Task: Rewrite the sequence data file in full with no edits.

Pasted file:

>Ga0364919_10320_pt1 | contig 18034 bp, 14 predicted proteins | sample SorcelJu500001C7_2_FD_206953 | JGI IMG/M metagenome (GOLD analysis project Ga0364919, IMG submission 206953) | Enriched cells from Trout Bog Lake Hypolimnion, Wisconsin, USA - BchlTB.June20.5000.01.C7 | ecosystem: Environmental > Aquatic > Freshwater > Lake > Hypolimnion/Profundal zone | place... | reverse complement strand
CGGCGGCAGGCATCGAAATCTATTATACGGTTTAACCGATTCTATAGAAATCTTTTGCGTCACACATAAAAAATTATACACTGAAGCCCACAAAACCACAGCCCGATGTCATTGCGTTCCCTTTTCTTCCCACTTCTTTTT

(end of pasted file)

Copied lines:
>Ga0364919_10320_pt1 | contig 18034 bp, 14 predicted proteins | sample SorcelJu500001C7_2_FD_206953 | JGI IMG/M metagenome (GOLD analysis project Ga0364919, IMG submission 206953) | Enriched cells from Trout Bog Lake Hypolimnion, Wisconsin, USA - BchlTB.June20.5000.01.C7 | ecosystem: Environmental > Aquatic > Freshwater > Lake > Hypolimnion/Profundal zone | place... | reverse complement strand
CGGCGGCAGGCATCGAAATCTATTATACGGTTTAACCGATTCTATAGAAATCTTTTGCGTCACACATAAAAAATTATACACTGAAGCCCACAAAACCACAGCCCGATGTCATTGCGTTCCCTTTTCTTCCCACTTCTTTTT